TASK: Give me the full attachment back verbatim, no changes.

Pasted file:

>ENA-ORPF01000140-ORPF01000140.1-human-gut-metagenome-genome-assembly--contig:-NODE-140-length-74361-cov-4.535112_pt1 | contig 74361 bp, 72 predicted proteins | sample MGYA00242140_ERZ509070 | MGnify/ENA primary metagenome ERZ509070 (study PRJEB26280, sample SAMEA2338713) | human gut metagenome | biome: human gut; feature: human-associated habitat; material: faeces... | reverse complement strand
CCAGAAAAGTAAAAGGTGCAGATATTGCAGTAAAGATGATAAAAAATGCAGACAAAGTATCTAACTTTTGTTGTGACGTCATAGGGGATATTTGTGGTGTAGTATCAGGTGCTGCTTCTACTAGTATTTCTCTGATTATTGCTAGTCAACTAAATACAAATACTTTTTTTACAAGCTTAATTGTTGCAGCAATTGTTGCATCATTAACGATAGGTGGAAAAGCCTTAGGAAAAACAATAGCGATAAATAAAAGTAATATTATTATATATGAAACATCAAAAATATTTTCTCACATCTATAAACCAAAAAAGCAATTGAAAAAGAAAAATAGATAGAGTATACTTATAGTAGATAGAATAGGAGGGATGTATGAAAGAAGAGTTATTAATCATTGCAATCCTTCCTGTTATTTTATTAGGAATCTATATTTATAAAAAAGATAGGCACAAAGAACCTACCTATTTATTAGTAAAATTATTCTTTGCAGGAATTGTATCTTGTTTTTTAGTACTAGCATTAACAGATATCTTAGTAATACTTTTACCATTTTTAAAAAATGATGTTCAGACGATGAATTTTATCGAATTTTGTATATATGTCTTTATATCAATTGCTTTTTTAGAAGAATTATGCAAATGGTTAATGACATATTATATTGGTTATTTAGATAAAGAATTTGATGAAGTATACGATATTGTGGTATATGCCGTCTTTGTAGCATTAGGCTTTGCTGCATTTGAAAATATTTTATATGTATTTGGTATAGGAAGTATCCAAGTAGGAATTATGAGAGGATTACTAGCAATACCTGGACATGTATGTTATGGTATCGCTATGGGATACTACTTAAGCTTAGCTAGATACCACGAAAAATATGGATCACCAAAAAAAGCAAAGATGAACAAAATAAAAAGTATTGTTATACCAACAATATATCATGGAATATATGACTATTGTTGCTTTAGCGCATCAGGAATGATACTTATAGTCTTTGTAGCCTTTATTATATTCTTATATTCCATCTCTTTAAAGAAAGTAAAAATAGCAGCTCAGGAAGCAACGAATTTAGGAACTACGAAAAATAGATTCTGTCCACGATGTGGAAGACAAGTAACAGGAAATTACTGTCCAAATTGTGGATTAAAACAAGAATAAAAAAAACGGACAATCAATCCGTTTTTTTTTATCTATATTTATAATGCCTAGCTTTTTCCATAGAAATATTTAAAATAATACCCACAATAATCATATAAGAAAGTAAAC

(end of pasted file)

>ENA-ORPF01000140-ORPF01000140.1-human-gut-metagenome-genome-assembly--contig:-NODE-140-length-74361-cov-4.535112_pt1 | contig 74361 bp, 72 predicted proteins | sample MGYA00242140_ERZ509070 | MGnify/ENA primary metagenome ERZ509070 (study PRJEB26280, sample SAMEA2338713) | human gut metagenome | biome: human gut; feature: human-associated habitat; material: faeces... | reverse complement strand
CCAGAAAAGTAAAAGGTGCAGATATTGCAGTAAAGATGATAAAAAATGCAGACAAAGTATCTAACTTTTGTTGTGACGTCATAGGGGATATTTGTGGTGTAGTATCAGGTGCTGCTTCTACTAGTATTTCTCTGATTATTGCTAGTCAACTAAATACAAATACTTTTTTTACAAGCTTAATTGTTGCAGCAATTGTTGCATCATTAACGATAGGTGGAAAAGCCTTAGGAAAAACAATAGCGATAAATAAAAGTAATATTATTATATATGAAACATCAAAAATATTTTCTCACATCTATAAACCAAAAAAGCAATTGAAAAAGAAAAATAGATAGAGTATACTTATAGTAGATAGAATAGGAGGGATGTATGAAAGAAGAGTTATTAATCATTGCAATCCTTCCTGTTATTTTATTAGGAATCTATATTTATAAAAAAGATAGGCACAAAGAACCTACCTATTTATTAGTAAAATTATTCTTTGCAGGAATTGTATCTTGTTTTTTAGTACTAGCATTAACAGATATCTTAGTAATACTTTTACCATTTTTAAAAAATGATGTTCAGACGATGAATTTTATCGAATTTTGTATATATGTCTTTATATCAATTGCTTTTTTAGAAGAATTATGCAAATGGTTAATGACATATTATATTGGTTATTTAGATAAAGAATTTGATGAAGTATACGATATTGTGGTATATGCCGTCTTTGTAGCATTAGGCTTTGCTGCATTTGAAAATATTTTATATGTATTTGGTATAGGAAGTATCCAAGTAGGAATTATGAGAGGATTACTAGCAATACCTGGACATGTATGTTATGGTATCGCTATGGGATACTACTTAAGCTTAGCTAGATACCACGAAAAATATGGATCACCAAAAAAAGCAAAGATGAACAAAATAAAAAGTATTGTTATACCAACAATATATCATGGAATATATGACTATTGTTGCTTTAGCGCATCAGGAATGATACTTATAGTCTTTGTAGCCTTTATTATATTCTTATATTCCATCTCTTTAAAGAAAGTAAAAATAGCAGCTCAGGAAGCAACGAATTTAGGAACTACGAAAAATAGATTCTGTCCACGATGTGGAAGACAAGTAACAGGAAATTACTGTCCAAATTGTGGATTAAAACAAGAATAAAAAAAACGGACAATCAATCCGTTTTTTTTTATCTATATTTATAATGCCTAGCTTTTTCCATAGAAATATTTAAAATAATACCCACAATAATCATATAAGAAAGTAAAC